Well as appears across the country the powers that be have decided it is time to close down the Occupy Movement by shutting down their encampments. To this extent Santa Cruz, California is no different. As indicated in previous posts Occupy Santa Cruz occupied a unique geographic place: partially on County property, partially on city property.
On December 4th the County moved into evict Occupy Santa Cruz from around the county courthouse. Street parking next to the courthouse has been restricted and a 7pm to 7am curfew is being enforced.
On December 7th Occupy Santa Cruz filed for a temporary restraining order to bar the city from evicting the remaining encampment. Santa Cruz Superior Court Judge Timothy Volkmann denied the order. Early on the morning of December 8 over 100 law enforcement officer, many in riot gear, cleared out the main encampment of Occupy Santa Cruz.
Five Occupiers were arrested for resisting “evacuation”, plus one arrest on an unrelated outstanding warrant. Private property like in New York and other cities was seized and stuffed into a garbage truck.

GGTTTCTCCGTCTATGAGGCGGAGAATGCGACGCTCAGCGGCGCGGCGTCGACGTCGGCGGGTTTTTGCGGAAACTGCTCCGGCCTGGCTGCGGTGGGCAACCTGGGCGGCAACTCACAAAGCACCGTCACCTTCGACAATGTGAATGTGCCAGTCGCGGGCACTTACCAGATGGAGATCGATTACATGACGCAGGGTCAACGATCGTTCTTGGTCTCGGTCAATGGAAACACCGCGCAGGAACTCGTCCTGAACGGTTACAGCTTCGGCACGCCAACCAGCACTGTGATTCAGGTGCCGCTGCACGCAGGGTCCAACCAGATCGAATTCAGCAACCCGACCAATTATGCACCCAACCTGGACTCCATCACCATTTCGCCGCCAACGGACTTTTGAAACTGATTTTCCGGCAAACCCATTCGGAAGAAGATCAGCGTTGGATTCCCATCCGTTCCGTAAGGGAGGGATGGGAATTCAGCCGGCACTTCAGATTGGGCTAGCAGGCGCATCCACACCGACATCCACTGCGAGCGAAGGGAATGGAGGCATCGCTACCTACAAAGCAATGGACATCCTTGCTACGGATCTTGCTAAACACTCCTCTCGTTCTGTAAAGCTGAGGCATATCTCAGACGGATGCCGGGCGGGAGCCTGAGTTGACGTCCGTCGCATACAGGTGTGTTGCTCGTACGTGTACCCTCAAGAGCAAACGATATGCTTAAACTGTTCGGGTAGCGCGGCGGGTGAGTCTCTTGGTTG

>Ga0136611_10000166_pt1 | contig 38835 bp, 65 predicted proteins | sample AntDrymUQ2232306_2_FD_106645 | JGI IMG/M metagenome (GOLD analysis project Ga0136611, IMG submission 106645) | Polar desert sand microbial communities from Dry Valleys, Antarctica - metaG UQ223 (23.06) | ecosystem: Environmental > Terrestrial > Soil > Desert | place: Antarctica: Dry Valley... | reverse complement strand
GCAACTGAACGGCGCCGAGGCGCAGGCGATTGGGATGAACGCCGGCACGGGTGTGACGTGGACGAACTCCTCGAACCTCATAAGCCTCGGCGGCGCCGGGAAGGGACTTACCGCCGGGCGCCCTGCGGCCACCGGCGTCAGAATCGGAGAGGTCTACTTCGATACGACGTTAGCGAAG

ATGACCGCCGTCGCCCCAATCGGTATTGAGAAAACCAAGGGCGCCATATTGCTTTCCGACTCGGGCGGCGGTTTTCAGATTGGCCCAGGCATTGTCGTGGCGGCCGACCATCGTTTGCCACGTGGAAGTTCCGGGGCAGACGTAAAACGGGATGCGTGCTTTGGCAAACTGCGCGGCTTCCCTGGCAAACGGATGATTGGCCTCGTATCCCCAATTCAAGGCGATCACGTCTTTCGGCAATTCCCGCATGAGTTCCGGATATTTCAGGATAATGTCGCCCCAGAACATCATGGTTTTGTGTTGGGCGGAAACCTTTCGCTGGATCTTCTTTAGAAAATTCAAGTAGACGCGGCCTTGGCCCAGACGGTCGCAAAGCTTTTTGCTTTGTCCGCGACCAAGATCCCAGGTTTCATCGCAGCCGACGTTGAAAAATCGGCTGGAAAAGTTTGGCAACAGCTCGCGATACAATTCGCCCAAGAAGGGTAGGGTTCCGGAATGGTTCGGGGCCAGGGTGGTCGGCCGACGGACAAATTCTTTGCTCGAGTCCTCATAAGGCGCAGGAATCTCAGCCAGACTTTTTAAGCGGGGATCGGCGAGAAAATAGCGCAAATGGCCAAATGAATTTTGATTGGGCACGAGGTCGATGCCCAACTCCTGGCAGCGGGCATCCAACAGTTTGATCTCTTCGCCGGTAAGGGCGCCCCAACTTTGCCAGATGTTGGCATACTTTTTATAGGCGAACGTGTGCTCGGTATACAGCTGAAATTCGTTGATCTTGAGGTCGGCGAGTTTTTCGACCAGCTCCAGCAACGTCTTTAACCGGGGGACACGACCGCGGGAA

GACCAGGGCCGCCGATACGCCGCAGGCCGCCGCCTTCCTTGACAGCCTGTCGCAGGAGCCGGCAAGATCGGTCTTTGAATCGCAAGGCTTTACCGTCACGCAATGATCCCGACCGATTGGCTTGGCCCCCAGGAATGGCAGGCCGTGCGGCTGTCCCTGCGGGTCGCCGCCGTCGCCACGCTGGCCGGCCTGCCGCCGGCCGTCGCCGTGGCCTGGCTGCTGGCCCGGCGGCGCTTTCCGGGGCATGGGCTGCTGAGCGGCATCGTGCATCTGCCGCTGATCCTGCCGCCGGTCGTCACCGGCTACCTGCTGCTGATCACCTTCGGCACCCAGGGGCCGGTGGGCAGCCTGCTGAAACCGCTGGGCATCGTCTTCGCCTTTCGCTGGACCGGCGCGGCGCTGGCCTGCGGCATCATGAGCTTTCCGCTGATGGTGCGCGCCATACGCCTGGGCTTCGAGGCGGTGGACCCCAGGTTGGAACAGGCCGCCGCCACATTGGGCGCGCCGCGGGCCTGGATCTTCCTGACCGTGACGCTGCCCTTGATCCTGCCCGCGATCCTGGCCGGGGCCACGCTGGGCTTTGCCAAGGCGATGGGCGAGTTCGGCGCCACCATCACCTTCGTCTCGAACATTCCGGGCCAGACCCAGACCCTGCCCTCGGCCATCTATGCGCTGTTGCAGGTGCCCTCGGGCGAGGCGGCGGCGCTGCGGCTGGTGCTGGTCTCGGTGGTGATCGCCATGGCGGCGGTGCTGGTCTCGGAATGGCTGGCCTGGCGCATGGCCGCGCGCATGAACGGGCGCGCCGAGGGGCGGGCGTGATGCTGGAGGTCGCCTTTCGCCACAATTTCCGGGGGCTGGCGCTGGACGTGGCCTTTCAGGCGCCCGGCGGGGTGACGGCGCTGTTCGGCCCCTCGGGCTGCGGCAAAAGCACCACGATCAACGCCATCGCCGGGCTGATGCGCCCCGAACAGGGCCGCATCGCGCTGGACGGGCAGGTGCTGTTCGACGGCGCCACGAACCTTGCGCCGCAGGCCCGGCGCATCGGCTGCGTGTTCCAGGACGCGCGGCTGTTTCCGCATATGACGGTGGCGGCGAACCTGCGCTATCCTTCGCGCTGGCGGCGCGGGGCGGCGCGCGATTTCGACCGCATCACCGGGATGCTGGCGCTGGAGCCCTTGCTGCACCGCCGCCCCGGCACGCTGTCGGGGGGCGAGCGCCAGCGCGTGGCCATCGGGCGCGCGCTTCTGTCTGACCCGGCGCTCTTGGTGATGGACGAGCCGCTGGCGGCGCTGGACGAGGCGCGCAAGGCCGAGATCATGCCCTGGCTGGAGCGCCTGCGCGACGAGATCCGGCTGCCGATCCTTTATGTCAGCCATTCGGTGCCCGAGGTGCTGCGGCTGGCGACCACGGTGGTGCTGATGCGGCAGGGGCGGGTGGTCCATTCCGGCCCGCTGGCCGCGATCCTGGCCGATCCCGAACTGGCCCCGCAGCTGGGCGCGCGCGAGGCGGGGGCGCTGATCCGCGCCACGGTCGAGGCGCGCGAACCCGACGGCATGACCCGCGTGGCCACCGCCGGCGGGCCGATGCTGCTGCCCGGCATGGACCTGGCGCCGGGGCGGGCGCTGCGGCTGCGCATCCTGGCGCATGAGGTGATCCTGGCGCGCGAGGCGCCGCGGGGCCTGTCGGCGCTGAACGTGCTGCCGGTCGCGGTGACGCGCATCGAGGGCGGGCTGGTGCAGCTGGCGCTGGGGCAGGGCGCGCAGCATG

My contacts with OCS feel that the popularity of Occupy with the public has been hurt by two things. One, by the incessant negative coverage of the local media including the Santa Cruz Sentinel, referred to in the activist community as the Santa Cruz Senile. Two, by the actions of another activist group called River Street 75, some of whose members splintered from OCS.
On Wednesday November 30th the River Street75 group broke into a vacant building located across from a Wells Fargo Bank. This building was the former Coast Commercial Bank located at 75 River Street. Their objective was to occupy the building drawing attention to the lack of community space. By some accounts nearly 200 people occupied the building. The police showed up and decided not to storm the building.
The River Street 75 group left the building on the following Saturday, December 5th. The Sentinel’s headlines and articles made no distinction between the River Street 75 group and OCS.
Still OCS goes on. General Assemblies are made in defiance of the curfew. Occupy Santa Cruz is continuing to work on local foreclosure issues and working with Occupy University of California at Santa Cruz. New strategies are being worked on for the coming of the new year.